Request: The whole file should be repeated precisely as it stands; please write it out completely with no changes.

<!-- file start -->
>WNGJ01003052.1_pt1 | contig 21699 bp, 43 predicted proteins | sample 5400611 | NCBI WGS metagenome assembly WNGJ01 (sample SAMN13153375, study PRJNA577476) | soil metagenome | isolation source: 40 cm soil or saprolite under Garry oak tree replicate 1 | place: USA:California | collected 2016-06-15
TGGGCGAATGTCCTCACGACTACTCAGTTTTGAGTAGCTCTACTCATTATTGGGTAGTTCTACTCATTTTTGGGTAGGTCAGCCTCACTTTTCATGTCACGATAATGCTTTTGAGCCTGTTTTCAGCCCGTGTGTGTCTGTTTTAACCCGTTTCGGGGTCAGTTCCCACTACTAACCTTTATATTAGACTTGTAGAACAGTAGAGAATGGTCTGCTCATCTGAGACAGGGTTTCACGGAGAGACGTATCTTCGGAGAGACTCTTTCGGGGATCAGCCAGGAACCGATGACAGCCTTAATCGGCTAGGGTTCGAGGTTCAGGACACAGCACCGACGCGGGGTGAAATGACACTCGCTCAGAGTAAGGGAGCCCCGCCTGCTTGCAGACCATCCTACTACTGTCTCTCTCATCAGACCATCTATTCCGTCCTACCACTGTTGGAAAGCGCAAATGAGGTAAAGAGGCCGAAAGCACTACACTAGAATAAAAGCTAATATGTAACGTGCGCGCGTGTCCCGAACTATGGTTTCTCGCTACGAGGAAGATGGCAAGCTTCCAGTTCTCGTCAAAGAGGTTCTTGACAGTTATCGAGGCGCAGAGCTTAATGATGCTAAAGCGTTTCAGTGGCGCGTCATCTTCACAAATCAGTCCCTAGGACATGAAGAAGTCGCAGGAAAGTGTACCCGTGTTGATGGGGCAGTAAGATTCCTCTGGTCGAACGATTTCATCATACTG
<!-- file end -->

>WNGJ01003052.1_pt1 | contig 21699 bp, 43 predicted proteins | sample 5400611 | NCBI WGS metagenome assembly WNGJ01 (sample SAMN13153375, study PRJNA577476) | soil metagenome | isolation source: 40 cm soil or saprolite under Garry oak tree replicate 1 | place: USA:California | collected 2016-06-15
TGGGCGAATGTCCTCACGACTACTCAGTTTTGAGTAGCTCTACTCATTATTGGGTAGTTCTACTCATTTTTGGGTAGGTCAGCCTCACTTTTCATGTCACGATAATGCTTTTGAGCCTGTTTTCAGCCCGTGTGTGTCTGTTTTAACCCGTTTCGGGGTCAGTTCCCACTACTAACCTTTATATTAGACTTGTAGAACAGTAGAGAATGGTCTGCTCATCTGAGACAGGGTTTCACGGAGAGACGTATCTTCGGAGAGACTCTTTCGGGGATCAGCCAGGAACCGATGACAGCCTTAATCGGCTAGGGTTCGAGGTTCAGGACACAGCACCGACGCGGGGTGAAATGACACTCGCTCAGAGTAAGGGAGCCCCGCCTGCTTGCAGACCATCCTACTACTGTCTCTCTCATCAGACCATCTATTCCGTCCTACCACTGTTGGAAAGCGCAAATGAGGTAAAGAGGCCGAAAGCACTACACTAGAATAAAAGCTAATATGTAACGTGCGCGCGTGTCCCGAACTATGGTTTCTCGCTACGAGGAAGATGGCAAGCTTCCAGTTCTCGTCAAAGAGGTTCTTGACAGTTATCGAGGCGCAGAGCTTAATGATGCTAAAGCGTTTCAGTGGCGCGTCATCTTCACAAATCAGTCCCTAGGACATGAAGAAGTCGCAGGAAAGTGTACCCGTGTTGATGGGGCAGTAAGATTCCTCTGGTCGAACGATTTCATCATACTG